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Preventing Depletion of a Catalyst within a Microfluidic Network

IP.com Disclosure Number: IPCOM000015228D
Original Publication Date: 2002-Jan-13
Included in the Prior Art Database: 2003-Jun-20

Publishing Venue

IBM

Abstract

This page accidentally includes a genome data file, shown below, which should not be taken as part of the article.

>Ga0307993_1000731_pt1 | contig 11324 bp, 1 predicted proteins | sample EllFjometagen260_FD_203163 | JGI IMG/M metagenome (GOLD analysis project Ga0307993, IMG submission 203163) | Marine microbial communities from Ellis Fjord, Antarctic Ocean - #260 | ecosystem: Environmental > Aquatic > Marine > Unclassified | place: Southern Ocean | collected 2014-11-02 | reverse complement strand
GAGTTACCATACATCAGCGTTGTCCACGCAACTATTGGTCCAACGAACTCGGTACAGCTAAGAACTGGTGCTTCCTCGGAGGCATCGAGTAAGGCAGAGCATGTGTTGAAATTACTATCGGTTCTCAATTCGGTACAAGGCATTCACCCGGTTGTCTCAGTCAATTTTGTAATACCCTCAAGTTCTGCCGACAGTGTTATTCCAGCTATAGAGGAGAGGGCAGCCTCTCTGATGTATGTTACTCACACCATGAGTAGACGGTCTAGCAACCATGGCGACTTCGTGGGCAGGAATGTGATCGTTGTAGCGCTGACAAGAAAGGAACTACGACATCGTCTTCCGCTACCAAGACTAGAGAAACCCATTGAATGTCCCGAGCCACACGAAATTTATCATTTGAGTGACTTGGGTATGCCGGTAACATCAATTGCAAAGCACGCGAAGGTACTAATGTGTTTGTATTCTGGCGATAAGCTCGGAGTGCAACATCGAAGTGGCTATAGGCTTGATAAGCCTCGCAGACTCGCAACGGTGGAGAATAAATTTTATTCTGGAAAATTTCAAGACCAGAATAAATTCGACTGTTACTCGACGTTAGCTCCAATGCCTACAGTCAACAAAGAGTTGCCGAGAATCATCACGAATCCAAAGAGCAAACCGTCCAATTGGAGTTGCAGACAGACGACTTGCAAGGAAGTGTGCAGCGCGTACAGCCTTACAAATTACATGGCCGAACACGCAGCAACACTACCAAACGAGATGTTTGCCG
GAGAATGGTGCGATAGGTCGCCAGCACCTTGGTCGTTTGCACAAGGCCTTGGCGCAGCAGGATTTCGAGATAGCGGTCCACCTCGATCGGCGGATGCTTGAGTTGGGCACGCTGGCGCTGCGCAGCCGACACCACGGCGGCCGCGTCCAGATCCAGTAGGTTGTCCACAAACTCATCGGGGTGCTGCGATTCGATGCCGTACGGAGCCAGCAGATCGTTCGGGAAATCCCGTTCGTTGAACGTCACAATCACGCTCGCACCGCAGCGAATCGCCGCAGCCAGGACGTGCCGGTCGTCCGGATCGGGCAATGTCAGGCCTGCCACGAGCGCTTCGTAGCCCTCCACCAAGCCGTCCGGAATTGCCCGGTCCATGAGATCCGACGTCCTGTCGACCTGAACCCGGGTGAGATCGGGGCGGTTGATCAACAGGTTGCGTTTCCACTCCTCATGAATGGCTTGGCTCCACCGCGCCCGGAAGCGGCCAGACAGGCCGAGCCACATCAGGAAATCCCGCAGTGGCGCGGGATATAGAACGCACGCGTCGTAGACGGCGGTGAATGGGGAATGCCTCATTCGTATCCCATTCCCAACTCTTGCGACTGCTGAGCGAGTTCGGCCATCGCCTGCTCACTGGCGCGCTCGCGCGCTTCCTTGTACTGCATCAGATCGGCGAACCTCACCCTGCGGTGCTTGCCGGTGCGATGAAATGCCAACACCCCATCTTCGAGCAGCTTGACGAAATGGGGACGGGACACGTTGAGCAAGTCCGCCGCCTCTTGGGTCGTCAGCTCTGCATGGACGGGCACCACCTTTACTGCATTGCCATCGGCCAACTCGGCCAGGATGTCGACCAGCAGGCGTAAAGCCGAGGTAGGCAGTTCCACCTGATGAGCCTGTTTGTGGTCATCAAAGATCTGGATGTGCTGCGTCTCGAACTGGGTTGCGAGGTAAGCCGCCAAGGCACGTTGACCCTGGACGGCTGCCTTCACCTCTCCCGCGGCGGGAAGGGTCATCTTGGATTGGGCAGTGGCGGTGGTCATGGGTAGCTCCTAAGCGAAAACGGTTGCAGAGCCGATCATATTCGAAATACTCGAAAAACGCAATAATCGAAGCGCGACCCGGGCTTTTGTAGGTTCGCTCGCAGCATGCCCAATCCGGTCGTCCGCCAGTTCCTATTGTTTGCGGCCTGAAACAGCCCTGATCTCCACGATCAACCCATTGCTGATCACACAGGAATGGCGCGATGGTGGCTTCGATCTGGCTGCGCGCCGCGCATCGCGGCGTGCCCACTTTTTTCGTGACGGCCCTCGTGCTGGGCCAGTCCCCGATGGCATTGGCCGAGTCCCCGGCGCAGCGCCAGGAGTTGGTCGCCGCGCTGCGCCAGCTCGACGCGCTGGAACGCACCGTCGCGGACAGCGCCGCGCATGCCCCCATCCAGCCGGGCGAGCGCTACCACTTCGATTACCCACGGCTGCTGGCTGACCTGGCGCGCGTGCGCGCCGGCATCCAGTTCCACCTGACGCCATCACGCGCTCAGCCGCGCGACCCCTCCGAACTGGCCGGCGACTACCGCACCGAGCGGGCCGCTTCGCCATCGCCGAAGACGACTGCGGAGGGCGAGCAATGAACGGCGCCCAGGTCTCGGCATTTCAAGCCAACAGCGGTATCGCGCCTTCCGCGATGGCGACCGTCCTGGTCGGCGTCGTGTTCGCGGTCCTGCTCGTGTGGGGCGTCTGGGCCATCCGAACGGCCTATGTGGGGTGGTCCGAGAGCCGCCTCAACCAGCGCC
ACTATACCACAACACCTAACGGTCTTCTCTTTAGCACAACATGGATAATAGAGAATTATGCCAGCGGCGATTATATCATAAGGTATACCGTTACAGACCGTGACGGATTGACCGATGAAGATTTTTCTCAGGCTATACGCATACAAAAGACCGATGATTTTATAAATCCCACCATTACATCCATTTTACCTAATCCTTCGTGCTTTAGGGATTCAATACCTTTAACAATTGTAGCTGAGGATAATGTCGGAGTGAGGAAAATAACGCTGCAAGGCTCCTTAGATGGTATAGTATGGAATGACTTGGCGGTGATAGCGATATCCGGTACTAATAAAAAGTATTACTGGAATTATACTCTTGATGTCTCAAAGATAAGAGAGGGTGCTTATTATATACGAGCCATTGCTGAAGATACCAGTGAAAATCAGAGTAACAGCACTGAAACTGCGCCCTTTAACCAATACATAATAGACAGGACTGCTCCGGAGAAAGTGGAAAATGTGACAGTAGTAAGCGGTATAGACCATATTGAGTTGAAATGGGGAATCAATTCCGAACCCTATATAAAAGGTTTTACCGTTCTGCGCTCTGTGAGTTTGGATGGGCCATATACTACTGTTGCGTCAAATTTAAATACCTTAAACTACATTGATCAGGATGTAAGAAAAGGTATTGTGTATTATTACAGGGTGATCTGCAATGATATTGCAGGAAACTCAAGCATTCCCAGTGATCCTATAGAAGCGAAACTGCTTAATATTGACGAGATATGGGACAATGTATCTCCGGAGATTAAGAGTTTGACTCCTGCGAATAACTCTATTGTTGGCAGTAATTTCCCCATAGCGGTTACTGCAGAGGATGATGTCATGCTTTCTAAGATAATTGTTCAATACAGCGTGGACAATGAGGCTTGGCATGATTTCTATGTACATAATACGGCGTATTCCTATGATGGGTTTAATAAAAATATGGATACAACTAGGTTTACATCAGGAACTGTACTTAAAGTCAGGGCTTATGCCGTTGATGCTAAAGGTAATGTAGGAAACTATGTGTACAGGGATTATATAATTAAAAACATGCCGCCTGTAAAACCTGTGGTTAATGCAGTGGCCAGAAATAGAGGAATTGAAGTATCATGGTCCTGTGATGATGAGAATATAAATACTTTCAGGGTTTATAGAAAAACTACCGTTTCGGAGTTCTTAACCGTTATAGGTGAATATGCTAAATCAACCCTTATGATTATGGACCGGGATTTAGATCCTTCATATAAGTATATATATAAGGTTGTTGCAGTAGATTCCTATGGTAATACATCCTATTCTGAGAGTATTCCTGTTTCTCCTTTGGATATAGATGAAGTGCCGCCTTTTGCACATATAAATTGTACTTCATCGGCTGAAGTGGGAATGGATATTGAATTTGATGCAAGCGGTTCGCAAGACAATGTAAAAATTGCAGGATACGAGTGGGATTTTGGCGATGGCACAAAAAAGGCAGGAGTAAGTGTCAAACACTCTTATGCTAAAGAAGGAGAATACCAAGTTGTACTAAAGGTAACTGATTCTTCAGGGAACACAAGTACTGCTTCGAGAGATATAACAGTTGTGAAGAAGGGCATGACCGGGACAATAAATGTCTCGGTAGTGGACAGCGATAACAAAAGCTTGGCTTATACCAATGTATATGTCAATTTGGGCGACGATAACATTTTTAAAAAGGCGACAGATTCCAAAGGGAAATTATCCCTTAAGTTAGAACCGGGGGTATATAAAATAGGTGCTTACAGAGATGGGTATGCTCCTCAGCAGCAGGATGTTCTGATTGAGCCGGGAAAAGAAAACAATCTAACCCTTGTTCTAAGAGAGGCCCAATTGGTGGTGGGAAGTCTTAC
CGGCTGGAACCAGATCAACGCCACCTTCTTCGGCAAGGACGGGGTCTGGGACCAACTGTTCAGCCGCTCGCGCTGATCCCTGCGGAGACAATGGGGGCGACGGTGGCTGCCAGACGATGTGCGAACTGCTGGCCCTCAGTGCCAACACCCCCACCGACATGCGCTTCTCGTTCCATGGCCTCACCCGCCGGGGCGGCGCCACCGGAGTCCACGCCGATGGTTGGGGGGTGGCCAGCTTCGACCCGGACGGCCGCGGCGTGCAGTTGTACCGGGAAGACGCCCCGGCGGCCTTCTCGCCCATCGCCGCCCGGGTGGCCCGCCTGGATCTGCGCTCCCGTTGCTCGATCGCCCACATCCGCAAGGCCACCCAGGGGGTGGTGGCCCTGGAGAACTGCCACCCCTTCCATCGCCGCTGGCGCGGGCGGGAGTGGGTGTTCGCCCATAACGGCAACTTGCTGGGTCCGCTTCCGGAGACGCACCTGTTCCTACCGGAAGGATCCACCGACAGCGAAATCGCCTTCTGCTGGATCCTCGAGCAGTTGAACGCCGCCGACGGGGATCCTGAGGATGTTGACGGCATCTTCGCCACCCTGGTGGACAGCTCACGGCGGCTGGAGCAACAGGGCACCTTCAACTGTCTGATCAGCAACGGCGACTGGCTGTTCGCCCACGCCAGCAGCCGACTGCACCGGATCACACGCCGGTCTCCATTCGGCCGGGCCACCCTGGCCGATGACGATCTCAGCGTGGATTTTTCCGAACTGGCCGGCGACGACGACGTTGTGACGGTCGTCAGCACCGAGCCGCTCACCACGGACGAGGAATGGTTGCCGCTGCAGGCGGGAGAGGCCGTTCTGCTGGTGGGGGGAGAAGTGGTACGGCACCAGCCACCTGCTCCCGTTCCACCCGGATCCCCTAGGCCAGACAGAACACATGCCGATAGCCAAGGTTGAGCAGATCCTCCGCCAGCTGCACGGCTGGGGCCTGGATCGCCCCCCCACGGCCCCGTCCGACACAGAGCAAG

Microfluidic networks (µFN) made from poly(dimethylsiloxane) (PDMS) are useful to perform reactions in confined volumes with consumption of only tiny amounts of reactants. This is especially important for the patterning of expensive materials like biochemicals or specialty polymers. Many chemical or biochemical reactions make use of some kind of catalyst (e.g. enzyme) or initiator (e.g. polymerization initiator) which is only present as a fraction of the amount of the other reactants. Any compound that is necessary in catalytic amounts for a reaction in µFNs may be subject to depletion during filling of the network, even if it only has little affinity towards the µFN material [1]. The desired reaction may then only take place in a very constricted volume at the entrance of the channels (Fig. 1). Figure 1: Depletion of a catalyst in a µFN. Only in the filling pad and at the entrance of the channel the reactant solution contains the catalyst. After depletion of the catalyst the solution is not reactive anymore. Microfluidic networks can be filled with a polymerizable liquid which is then cured into a polymer by UV light, heat or some other means. This polymer then is structured according to the pattern given by the microfluidic network. If the PDMS-µFN is removed from the substrate the structured polymer may stay within the network or it may be left on the surface of the substrate. The later method called MIMIC (Micromolding in Capillaries) is known [2] . By releasing the polymer in the second step from the underlying substrate even freestanding polymeric microstructures can be made. The MIMIC technique can be applied for the fabrication of patterned color filters and color converter materials for the fabrication of displays.